Dr. Ayeshi Imani was also called to offer her reflections on the founding of Sankofa Freedom Academy. Students from the school presented a spoken word poem and a beautiful version of Stand By Me that had everyone clapping and singing along by the end. “I’m so proud to be in a community that is doing the work,” Dr. Imani said.

The afternoon rounded to a close with words of gratitude and remembrance from Johnnie Mae Parker, Janet Burnstein, Helen Waller, and Connie Whitmore of the Frankford Garden Club.

Finally, Reverend Robyn Hynicka came to the mic again to offer a closing prayer. “If you don’t have a good village, it’s hard to be a good person,” he said. “And I feel blessed to be a part of a good village.”

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Come out and meet the District Attorney and Councilwoman Maria D. Quiñones-Sanchez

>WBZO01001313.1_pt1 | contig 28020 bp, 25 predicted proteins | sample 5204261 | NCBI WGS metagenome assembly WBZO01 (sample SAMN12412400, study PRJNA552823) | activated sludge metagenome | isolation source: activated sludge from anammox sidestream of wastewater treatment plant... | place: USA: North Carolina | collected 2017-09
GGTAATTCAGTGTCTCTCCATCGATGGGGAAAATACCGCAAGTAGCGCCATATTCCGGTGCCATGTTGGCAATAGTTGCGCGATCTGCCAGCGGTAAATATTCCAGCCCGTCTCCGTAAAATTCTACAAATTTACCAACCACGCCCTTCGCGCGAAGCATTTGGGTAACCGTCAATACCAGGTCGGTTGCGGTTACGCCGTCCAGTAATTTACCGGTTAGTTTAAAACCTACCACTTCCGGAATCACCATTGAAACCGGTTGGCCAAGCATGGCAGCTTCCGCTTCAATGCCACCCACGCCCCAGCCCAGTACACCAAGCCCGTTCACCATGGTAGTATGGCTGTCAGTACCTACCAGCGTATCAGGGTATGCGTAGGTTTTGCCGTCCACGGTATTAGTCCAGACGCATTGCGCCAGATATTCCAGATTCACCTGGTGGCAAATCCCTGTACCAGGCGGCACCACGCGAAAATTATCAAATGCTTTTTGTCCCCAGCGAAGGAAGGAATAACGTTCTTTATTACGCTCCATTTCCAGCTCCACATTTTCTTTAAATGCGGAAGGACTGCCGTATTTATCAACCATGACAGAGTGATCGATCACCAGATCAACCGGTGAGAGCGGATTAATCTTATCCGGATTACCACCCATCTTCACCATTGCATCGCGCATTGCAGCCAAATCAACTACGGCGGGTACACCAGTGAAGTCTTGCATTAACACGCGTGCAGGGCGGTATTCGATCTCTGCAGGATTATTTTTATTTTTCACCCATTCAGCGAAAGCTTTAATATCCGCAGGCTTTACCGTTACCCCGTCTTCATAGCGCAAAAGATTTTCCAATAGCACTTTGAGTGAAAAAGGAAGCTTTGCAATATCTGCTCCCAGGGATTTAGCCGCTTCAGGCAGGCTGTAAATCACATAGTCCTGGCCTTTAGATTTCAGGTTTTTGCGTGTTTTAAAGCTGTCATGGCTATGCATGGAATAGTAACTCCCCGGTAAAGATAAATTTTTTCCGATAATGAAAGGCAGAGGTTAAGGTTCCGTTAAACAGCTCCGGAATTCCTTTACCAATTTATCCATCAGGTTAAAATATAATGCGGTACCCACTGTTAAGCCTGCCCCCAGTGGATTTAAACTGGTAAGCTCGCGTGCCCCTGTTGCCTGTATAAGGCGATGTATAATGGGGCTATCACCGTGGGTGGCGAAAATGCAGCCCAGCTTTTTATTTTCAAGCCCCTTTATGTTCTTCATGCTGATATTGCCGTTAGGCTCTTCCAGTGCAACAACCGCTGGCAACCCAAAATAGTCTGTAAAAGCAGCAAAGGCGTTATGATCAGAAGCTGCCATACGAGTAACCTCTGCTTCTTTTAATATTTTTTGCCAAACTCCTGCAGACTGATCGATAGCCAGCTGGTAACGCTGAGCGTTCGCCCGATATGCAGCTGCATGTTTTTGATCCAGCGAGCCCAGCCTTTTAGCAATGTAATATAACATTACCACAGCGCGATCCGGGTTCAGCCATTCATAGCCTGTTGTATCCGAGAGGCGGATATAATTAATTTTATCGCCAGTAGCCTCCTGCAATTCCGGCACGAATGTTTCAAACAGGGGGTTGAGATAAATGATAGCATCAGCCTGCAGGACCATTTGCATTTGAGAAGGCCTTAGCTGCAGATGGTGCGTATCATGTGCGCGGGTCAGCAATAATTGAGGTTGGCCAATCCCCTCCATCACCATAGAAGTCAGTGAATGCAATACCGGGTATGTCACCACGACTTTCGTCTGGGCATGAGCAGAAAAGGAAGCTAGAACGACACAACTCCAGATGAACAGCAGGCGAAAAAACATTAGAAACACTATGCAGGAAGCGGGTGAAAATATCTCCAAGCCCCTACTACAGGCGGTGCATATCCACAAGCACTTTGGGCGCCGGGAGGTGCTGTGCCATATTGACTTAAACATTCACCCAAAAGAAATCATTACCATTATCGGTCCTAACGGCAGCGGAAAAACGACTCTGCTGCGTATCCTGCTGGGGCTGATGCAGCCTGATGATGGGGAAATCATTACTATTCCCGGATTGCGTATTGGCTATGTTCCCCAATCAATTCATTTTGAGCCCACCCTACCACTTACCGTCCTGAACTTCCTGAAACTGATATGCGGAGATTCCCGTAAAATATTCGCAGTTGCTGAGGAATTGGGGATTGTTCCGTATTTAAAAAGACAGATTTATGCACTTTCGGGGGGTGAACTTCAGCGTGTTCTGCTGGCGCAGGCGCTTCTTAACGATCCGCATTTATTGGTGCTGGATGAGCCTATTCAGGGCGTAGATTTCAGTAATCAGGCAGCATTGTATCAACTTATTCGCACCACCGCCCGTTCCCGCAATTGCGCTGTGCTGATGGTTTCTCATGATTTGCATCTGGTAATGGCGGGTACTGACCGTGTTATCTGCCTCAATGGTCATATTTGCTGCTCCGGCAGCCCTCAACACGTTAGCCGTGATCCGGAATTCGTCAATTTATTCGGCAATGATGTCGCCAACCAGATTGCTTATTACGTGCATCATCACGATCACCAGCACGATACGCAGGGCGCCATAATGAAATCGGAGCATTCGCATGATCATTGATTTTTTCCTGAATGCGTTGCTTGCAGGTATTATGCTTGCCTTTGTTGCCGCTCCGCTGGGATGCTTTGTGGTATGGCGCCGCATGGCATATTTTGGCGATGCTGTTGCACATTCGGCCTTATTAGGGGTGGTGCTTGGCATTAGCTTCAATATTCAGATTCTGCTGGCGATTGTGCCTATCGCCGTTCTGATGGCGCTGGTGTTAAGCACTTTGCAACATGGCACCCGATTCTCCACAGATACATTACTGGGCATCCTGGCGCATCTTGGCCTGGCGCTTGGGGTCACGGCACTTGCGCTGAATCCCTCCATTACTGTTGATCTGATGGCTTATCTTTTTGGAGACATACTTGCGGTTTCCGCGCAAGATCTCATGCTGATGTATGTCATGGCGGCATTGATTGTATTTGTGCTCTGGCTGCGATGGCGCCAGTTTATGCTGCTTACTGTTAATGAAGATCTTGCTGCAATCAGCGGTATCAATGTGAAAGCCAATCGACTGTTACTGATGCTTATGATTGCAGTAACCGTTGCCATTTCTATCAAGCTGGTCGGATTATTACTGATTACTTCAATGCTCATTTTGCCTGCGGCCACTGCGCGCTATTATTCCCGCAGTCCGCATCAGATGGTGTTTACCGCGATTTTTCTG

Monday, January 21, 2013




The doors open at 8:30 a.m., Program begins at 9:00 a.m.

Free event and meal to all


The Frankford  is a non-profit organization working to improve relations among the diverse economic, racial and ethnic groups in Frankford, while promoting volunteerism and community coalition building.

FOR INFORMATION or to volunteer CONTACT: Jennifer Powell-Folks at (267) 716-0869

**Breakfast sponsored by Councilwoman Maria D. Quiñones-Sanchez, 7th District City Council

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What is Happening to the Old Y

Stories have been going around for a couple of months about the fate of the old Y.  I was able to confirm that the deal to sell it, so far, has not been done.  Cleaning up on the premises is being done by the board of directors of the Y.

The proposal is for the Sankofa Freedom Academy Charter School (now located at 4256 Paul Street) to move into apartment buildings at 1336 Arrott Street and use half of it as class room space.  The second part is that they would also buy the old Y building and use it as well. That would provide gymnasium, pool and a lot of additional space.

The school does not have sufficient space at the present location for their ongoing expansion so a move is seen as a necessity.  Keeping the school in Frankford is also a good thing.

We’ll post an update as soon as we hear of any new developments.